Dear Reader, I wrote this post about the class action lawsuit against Kanye and Jay Z. And this article I wrote explains about Jay Z suing the people he bought Tidal from. As well as this article about the the gutting of copyright protections by digital aggregators. These will be of interest to those in the music business, whether a DIY/Indie, or a company servicing their needs.
Dear Kanye and Jay Z,
The lawsuit against you two proves you don’t know how digital distribution works, because if you did you would never have made the promise about exclusive content on Tidal.com.
How can I say that? I’ve included this link you may not have read: Read here how music is submitted to Tidal. In case you don’t want to read it, I shall summarize:
Music is not submitted directly to Tidal.
Tidal get its music from Indigoboom, Record Union, Distrokid, or Tunecore. Artists and bands will need to sign and fill out a contract in order to be eligible for music upload. But whose contract do they sign? The digital aggregators’ contracts, of course. All of whom will
get your music online everywhere.
And they did that for you, Kanye, so you can’t sue them, right? Isn’t that just awesome that the reason you’re getting sued is because somebody actually did the job you hired them to do? Let me show you some screenshots you might find amusing…or maybe not.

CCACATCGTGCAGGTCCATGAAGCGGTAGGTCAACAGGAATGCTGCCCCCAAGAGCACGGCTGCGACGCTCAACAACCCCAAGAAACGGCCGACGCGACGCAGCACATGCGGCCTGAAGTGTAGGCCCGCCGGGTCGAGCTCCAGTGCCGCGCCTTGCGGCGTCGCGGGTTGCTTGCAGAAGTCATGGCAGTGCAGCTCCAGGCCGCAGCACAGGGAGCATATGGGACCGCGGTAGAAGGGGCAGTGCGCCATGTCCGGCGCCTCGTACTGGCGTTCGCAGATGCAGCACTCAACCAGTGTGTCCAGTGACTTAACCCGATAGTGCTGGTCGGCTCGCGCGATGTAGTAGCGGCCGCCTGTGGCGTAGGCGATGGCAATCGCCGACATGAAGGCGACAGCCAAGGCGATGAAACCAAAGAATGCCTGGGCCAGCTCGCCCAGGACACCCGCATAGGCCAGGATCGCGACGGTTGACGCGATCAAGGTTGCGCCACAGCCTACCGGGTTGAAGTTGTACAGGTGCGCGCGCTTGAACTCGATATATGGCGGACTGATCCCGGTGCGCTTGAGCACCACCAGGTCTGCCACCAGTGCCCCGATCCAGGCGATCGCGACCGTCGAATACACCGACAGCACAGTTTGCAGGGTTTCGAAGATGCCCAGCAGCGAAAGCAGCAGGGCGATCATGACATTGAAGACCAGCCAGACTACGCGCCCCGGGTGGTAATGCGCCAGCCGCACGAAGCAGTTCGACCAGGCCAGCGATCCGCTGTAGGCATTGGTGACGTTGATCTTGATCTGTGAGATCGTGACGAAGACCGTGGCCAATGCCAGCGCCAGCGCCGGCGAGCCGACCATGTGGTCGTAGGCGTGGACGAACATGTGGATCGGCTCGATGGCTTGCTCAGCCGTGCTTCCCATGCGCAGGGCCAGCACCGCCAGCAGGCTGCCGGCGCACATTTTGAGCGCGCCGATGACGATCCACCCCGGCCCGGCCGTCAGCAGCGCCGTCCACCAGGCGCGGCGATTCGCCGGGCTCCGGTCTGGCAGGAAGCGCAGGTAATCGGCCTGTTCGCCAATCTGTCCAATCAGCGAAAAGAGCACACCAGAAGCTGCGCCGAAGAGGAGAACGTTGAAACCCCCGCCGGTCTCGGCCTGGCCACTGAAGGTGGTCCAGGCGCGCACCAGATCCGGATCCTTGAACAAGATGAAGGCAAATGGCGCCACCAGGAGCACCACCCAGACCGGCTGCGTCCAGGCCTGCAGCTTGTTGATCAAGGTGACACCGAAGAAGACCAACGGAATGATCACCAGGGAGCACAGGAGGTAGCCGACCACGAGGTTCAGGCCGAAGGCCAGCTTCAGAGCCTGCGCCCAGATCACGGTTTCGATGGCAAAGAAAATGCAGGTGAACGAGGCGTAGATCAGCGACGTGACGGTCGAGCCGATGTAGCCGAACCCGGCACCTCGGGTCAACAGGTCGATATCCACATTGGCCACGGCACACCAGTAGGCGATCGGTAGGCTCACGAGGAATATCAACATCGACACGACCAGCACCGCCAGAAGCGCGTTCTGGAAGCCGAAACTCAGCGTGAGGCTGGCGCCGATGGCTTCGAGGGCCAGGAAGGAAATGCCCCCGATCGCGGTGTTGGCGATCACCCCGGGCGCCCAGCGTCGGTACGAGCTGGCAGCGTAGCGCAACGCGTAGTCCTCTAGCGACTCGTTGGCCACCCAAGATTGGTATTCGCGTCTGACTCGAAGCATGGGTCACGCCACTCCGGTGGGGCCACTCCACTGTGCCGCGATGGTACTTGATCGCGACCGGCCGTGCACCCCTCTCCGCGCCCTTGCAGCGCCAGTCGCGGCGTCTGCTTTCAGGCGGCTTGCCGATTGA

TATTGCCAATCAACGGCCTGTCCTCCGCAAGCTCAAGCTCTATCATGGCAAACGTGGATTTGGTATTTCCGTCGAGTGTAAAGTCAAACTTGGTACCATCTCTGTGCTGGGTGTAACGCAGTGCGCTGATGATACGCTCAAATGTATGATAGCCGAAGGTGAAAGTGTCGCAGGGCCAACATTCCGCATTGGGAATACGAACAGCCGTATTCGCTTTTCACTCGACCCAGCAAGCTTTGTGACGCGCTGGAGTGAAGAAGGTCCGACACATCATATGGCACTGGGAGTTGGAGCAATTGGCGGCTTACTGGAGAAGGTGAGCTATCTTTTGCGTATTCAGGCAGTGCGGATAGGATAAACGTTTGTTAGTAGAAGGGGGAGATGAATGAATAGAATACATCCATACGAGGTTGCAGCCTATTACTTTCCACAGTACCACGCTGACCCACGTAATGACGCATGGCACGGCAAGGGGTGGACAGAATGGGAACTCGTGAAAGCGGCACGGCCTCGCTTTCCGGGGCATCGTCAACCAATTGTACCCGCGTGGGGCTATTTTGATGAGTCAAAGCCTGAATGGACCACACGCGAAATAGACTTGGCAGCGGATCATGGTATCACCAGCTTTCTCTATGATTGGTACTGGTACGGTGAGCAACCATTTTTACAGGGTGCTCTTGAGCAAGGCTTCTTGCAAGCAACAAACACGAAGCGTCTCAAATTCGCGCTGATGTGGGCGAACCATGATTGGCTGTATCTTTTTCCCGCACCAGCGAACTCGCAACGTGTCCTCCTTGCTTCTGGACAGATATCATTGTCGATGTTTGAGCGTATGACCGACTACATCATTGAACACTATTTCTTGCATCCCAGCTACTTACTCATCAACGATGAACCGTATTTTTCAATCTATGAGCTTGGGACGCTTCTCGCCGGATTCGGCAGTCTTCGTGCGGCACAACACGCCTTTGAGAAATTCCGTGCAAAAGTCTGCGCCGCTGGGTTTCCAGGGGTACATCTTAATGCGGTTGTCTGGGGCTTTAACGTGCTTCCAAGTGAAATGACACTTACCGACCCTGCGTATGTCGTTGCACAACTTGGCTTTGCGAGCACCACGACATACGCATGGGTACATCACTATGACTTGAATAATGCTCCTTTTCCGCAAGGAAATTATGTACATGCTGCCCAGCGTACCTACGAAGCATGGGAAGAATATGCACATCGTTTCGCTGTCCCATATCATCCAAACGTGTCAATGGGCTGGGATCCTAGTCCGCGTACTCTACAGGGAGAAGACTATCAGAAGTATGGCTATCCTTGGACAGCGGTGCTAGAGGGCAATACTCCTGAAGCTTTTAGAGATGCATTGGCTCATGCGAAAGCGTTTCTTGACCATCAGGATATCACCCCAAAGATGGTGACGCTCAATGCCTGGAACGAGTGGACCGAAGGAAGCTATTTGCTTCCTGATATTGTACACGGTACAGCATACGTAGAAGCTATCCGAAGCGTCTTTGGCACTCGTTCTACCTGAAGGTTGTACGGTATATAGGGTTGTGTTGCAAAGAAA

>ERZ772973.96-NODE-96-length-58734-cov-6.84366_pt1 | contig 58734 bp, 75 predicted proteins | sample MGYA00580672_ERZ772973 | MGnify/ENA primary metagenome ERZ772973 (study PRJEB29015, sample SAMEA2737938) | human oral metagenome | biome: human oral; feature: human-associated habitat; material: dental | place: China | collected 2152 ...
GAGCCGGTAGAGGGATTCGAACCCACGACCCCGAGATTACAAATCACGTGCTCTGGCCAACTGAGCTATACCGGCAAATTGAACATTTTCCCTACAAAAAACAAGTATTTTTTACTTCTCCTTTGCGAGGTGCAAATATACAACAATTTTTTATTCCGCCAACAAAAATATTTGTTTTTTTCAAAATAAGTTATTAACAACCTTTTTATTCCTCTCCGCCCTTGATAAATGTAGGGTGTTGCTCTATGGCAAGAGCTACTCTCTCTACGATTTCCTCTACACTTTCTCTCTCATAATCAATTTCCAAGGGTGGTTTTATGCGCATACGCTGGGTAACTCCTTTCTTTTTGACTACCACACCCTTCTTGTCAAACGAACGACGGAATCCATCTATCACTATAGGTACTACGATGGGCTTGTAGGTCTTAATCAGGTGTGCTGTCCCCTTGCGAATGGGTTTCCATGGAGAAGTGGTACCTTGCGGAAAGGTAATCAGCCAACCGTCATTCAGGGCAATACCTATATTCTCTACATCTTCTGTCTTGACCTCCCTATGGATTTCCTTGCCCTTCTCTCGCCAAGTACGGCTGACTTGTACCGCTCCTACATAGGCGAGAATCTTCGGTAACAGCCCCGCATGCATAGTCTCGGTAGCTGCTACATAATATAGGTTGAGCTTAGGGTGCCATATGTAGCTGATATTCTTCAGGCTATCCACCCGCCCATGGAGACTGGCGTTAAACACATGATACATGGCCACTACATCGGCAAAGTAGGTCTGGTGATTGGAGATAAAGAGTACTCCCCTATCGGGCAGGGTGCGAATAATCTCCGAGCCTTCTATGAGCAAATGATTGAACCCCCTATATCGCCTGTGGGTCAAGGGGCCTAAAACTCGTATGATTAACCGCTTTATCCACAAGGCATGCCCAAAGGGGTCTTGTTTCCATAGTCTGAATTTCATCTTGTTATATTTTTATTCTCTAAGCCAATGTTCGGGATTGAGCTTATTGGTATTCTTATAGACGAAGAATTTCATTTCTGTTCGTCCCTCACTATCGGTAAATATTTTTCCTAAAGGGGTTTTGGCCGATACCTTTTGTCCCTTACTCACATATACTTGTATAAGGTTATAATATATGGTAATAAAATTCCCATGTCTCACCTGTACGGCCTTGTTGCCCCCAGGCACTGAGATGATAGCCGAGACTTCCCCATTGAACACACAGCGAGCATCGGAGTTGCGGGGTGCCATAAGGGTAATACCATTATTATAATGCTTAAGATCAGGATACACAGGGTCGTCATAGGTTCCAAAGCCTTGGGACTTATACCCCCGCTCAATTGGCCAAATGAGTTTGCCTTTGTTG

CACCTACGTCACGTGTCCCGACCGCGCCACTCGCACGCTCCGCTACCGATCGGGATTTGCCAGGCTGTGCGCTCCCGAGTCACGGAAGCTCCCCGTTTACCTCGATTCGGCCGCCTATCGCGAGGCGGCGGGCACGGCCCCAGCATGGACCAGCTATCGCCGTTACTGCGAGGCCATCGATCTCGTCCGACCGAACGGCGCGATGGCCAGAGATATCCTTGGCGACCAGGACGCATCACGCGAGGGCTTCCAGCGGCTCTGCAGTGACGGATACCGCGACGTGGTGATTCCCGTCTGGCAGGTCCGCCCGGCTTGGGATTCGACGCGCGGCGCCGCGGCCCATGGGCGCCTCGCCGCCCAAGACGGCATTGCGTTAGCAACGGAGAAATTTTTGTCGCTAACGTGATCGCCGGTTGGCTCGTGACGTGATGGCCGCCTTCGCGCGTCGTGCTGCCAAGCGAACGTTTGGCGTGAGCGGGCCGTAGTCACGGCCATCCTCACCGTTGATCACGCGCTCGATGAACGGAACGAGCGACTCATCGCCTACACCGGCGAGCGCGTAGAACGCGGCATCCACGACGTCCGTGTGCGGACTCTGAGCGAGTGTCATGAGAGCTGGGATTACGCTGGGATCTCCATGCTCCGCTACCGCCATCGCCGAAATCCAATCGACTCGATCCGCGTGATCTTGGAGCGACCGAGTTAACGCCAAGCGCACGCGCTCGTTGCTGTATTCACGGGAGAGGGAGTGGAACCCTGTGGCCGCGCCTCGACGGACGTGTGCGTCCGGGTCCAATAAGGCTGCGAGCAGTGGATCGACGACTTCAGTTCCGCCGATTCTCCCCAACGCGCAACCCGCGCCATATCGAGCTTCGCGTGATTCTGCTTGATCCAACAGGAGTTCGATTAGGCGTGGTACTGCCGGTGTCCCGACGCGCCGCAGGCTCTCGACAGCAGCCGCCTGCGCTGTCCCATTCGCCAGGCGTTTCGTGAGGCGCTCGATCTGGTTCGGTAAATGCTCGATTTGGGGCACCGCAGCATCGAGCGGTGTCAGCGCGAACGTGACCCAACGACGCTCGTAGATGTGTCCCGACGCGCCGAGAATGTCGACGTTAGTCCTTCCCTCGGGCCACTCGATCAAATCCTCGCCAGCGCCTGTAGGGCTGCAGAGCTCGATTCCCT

Kanye, which digital aggregator did your team use to submit your Life of Pablo album to Tidal?
Was your team aware that those digital aggregators’ jobs are to get your music everywhere?
And Jay Z, were you aware that the very service providers you chose have made it virtually impossible for confirming exclusivity of release?
Listen, guys. If you don’t know all this — and you are smack dab at the top of the industry — then something is bad wrong with this business model.
In any case, it is extremely clear neither of you read the Terms and Conditions of the digital aggregators, nor do you know the process by which the money stream is touched these days.
This class-action lawsuit against you both is a wake-up call that consumers are tired of getting screwed over — especially by those who stand in front of them promising to look after the little guy, but then don’t. Stuff like that can be called pandering to the masses. The masses just hit back with the suit.
Angela K. Durden, CEO, Songwriter, Inventor of My Digital Catalog, a service that helps the little guy collect, maintain, and confirm source pre-release data that will help hold the line against the digital aggregators playing fast and loose with their intellectual property — and their money
PS: Kanye and Jay Z, I don’t think your record labels will let you sign up for this, but you DIY/Indies out there looking to build your businesses should. It’s easy to do.